It has taken an awfully long time for our art institutions to grant full recognition to the achievements of the American painter Marsden Hartley (1877-1943), but it’s beginning to look as if that day might finally be dawning. The retrospective Elizabeth Mankin Kornhauser has organized at the Wadsworth Atheneum Museum of Art in Hartford, Conn., is the most comprehensive survey of the artist’s pictorial accomplishments that anyone has yet attempted, and Hartley is an artist whose work has to be seen in depth if his many-sided talents are to be fully comprehended.
At the beginning of his career, Hartley was one of our most original abstract painters, and this was at a time when abstract art was still in its earliest period of development. At the end of his career, he was one of our most audacious figurative painters. From start to finish, he was one of our greatest landscape painters, and along the way he also produced memorable portraits, still lifes and some oddball pictures less easily classifiable. He was also an accomplished poet, and some of his essays on art, literature and other subjects are among the best that any American painter has given us.
Exactly why it has taken so long to recognize Hartley as one of the great American originals remains to be explained, but the current retrospective leaves no doubt as to his stature. New Yorkers may, of course, look askance at finding themselves obliged to travel to Hartford to see an exhibition that the Met or the Modern should have orchestrated long ago. But the Met has never given Hartley his due, and the Modern hasn’t paid him much attention since it mounted a memorial exhibition in 1944. New York hasn’t seen a major Hartley exhibition since the retrospective that Barbara Haskell organized at the Whitney in 1980, and now we’re unlikely to see another for decades to come.
So my advice is: Swallow your irritation and go see this show anyway. It’s marvelous. Newcomers to Hartley’s work will be amazed, and even dedicated Hartley fans, among whom I include myself, will see important pictures they’ve never seen before. Besides, if you’ve never been to Wadsworth Atheneum, you’ll be stunned by the quality of the permanent collection.
Of the first-generation American modernists whose work Alfred Stieglitz exhibited at the “291” gallery in New York in the early years of the 20th century, Hartley was, in my opinion, the greatest. Like other members of his artistic generation, he was greatly influenced by the Paris avant-garde, especially Cézanne, Picasso and Matisse. Yet it was in Germany that Hartley became an active participant in the European avant-garde. In Paris, despite the support he received from Gertrude Stein, he was made to feel an outsider. In Germany, he was invited to exhibit his work with Kandinsky, Klee, Franz Marc and other members of the Blaue Reiter group in Munich. One important consequence of this was an invitation to exhibit his work in the 1913 Berlin Herbstsalon, in the company of Kandinsky, Klee, Leger, Chagall, Boccioni, Delaunay and other luminaries of the European modern movement. Five paintings by Hartley were hung between pictures by Kandinsky and Henri Rousseau. He was the only American artist in the exhibition-an extraordinary distinction for an artist still so little-known in his own country.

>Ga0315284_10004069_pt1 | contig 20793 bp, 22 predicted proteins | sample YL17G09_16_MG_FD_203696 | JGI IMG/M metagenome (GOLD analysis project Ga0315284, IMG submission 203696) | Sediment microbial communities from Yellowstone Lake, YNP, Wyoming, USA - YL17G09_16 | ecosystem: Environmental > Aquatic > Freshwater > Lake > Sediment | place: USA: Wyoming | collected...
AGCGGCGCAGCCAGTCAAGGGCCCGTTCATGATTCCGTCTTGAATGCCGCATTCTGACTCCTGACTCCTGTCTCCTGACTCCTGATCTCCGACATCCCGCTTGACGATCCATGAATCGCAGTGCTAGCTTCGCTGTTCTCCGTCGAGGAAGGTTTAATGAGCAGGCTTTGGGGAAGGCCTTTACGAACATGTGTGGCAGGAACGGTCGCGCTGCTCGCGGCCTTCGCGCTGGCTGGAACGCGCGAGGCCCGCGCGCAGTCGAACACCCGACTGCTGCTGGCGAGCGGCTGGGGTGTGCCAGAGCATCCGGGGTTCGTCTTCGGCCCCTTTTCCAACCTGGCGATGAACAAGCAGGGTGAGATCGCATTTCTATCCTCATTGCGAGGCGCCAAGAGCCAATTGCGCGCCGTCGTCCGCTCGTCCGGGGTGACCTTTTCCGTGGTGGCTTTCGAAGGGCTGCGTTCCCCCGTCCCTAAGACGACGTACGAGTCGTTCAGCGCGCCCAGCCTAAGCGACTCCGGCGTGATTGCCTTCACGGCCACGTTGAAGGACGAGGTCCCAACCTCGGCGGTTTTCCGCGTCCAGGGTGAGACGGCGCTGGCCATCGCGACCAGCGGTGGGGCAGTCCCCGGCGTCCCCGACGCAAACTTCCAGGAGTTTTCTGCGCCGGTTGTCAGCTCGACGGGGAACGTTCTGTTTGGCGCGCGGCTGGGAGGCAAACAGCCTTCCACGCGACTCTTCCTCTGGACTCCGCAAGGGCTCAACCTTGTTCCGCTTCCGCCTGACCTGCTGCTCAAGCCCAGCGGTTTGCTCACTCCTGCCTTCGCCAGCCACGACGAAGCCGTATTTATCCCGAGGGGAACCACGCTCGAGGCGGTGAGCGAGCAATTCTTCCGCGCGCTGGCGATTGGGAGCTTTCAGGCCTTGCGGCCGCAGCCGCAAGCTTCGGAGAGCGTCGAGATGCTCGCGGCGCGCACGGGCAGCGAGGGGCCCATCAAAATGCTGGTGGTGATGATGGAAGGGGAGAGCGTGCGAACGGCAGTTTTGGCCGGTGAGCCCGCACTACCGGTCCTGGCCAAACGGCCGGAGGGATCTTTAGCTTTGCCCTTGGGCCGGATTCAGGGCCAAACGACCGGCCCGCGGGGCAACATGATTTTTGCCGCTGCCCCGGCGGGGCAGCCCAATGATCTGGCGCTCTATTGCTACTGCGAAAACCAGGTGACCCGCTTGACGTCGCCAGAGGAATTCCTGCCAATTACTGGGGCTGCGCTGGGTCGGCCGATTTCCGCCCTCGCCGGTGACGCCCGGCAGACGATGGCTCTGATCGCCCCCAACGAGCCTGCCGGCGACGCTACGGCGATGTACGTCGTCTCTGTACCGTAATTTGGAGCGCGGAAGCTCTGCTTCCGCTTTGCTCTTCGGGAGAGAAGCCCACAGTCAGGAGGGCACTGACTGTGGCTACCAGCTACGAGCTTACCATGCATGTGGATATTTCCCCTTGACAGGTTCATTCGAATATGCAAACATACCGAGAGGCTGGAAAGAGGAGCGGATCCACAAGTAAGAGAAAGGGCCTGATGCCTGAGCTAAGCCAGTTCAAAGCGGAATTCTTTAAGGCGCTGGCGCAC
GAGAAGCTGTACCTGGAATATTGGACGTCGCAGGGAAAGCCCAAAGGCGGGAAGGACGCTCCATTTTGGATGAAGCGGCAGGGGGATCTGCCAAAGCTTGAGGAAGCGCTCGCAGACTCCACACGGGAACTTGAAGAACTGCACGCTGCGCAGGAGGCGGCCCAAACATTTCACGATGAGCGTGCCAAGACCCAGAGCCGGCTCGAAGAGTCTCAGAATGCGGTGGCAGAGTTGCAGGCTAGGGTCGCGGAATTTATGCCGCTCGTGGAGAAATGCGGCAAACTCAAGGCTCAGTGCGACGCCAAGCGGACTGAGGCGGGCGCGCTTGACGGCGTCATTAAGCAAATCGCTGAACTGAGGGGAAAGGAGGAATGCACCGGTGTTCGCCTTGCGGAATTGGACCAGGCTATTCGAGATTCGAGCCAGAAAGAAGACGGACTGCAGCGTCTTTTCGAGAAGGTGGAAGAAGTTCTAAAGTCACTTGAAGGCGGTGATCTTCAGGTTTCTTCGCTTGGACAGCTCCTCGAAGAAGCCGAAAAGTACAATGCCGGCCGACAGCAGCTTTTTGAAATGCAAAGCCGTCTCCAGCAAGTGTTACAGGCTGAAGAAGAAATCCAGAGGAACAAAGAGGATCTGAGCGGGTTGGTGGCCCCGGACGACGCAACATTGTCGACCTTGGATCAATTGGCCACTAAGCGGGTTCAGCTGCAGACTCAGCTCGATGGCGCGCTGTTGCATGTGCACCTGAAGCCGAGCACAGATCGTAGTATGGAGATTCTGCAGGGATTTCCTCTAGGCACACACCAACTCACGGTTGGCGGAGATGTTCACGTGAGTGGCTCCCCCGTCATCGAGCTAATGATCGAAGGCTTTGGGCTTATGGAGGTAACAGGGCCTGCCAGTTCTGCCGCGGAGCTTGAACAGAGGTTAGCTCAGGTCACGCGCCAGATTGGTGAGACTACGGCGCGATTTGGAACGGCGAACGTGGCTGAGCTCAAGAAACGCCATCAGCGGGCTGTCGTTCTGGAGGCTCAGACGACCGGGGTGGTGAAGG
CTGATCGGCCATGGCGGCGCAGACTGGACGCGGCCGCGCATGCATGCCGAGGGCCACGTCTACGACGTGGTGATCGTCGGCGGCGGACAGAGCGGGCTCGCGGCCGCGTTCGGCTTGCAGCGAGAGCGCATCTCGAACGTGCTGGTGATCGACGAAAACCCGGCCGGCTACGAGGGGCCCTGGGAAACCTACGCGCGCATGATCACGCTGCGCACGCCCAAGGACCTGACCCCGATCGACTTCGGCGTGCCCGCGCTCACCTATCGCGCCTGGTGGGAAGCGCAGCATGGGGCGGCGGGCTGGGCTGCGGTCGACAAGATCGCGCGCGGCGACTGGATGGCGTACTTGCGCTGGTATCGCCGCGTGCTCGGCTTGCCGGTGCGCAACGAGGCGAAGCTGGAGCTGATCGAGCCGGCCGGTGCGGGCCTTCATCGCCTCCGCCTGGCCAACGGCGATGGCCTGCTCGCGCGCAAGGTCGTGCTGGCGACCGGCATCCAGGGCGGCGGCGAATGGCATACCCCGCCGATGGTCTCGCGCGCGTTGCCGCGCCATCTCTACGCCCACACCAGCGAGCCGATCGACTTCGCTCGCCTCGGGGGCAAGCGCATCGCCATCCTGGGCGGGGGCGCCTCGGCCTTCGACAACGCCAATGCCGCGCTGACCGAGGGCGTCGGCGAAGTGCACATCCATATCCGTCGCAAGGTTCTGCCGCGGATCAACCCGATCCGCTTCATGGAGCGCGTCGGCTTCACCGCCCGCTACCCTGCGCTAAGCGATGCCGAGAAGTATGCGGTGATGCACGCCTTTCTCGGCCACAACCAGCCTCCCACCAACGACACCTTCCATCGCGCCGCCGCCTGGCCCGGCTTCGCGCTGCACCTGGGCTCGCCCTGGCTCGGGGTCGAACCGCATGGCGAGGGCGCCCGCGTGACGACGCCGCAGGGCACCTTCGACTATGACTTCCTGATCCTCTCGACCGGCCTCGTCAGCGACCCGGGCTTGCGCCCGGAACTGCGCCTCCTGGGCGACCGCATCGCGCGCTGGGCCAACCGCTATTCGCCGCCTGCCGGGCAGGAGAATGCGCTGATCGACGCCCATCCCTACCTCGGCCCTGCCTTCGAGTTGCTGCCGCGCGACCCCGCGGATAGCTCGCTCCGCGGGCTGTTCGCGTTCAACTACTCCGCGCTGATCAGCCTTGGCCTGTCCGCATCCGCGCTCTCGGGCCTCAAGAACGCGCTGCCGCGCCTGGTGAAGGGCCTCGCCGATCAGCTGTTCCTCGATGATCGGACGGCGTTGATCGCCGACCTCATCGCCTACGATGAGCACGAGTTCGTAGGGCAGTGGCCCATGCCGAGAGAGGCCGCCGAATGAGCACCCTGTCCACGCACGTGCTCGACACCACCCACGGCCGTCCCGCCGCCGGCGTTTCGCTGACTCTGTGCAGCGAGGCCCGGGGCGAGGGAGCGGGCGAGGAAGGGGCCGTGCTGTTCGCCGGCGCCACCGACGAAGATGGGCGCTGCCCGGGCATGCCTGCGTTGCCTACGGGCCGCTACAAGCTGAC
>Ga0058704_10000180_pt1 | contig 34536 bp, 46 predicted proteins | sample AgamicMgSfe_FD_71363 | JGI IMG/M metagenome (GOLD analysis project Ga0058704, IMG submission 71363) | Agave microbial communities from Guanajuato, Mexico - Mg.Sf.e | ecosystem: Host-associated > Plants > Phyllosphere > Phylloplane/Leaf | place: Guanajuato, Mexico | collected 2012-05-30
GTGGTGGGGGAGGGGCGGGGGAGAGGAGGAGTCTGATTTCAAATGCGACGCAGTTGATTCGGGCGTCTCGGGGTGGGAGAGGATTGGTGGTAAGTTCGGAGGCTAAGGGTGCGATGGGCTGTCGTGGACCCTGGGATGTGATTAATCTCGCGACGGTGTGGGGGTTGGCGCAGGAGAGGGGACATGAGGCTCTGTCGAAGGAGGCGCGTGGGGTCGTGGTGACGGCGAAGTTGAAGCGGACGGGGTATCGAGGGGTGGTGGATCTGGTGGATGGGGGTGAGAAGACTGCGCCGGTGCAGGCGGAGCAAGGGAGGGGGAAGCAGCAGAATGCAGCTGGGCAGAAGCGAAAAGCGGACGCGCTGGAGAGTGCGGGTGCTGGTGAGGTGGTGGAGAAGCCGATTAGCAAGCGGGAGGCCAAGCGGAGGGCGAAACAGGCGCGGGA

His German friends offered Hartley something more than artistic recognition: comradeship in which his homosexuality proved not to be an obstacle. That was something he seems never to have felt confident of in America, even in the relatively permissive atmosphere of the Stieglitz circle. The fever of inspiration in which Hartley hastened to join the German avant-garde was thus fueled by a fusion of sexual passion, aesthetic daring and intellectual ambition unlike anything he felt before.
It wasn’t until Hartley went to live in Berlin, however, that he was able to give full expression to the erotic impulse in his work. Berlin was clearly the great romantic idyll of Hartley’s life. The sexual freedom he experienced there, which centered upon a young German officer he had met in Paris, was never entirely distinguishable in his own mind from either his mystical beliefs or his aesthetic aspirations, all of which disposed him to find in the colorful pageantry of German military life both an imagery ideally suited to the artistic imperatives of abstraction and a pictorial correlative for its erotic subtext. It was in this sense-with what Hartley called his “cosmic Cubism”-that he made abstract painting first the vehicle of a sexual romance and then, when his beloved German officer was killed in the First World War, an elegy to lost love.
It was another episode of passion and grief that prompted the audacious figurative paintings of muscular fishermen and athletes in the last phase of Hartley’s career. These are some of the boldest paintings of male figures in the history of American art. In the excellent exhibition catalog, Hartley is compared, albeit briefly, to Max Beckman-and high time, too, for he’s indeed an artist of similarly high quality and power.
The Marsden Hartley retrospective remains on view at the Wadsworth Atheneum through April 20. It then travels to the Phillips Collection in Washington, D. C., (June 7 to Sept. 7) and the Nelson-Atkins Museum of Art in Kansas City, Mo. (Oct. 11 to Jan. 11).